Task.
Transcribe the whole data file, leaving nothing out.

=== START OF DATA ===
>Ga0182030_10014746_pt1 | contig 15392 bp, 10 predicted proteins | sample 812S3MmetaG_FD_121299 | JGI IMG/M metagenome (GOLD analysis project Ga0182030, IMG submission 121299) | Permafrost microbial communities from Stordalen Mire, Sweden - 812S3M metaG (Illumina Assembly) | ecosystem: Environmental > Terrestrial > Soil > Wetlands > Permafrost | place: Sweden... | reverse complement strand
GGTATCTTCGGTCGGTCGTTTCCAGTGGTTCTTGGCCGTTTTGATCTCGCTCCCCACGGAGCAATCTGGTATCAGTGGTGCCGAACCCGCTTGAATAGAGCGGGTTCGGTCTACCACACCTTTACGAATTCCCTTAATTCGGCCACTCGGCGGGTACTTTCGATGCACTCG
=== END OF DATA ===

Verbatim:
>Ga0182030_10014746_pt1 | contig 15392 bp, 10 predicted proteins | sample 812S3MmetaG_FD_121299 | JGI IMG/M metagenome (GOLD analysis project Ga0182030, IMG submission 121299) | Permafrost microbial communities from Stordalen Mire, Sweden - 812S3M metaG (Illumina Assembly) | ecosystem: Environmental > Terrestrial > Soil > Wetlands > Permafrost | place: Sweden... | reverse complement strand
GGTATCTTCGGTCGGTCGTTTCCAGTGGTTCTTGGCCGTTTTGATCTCGCTCCCCACGGAGCAATCTGGTATCAGTGGTGCCGAACCCGCTTGAATAGAGCGGGTTCGGTCTACCACACCTTTACGAATTCCCTTAATTCGGCCACTCGGCGGGTACTTTCGATGCACTCG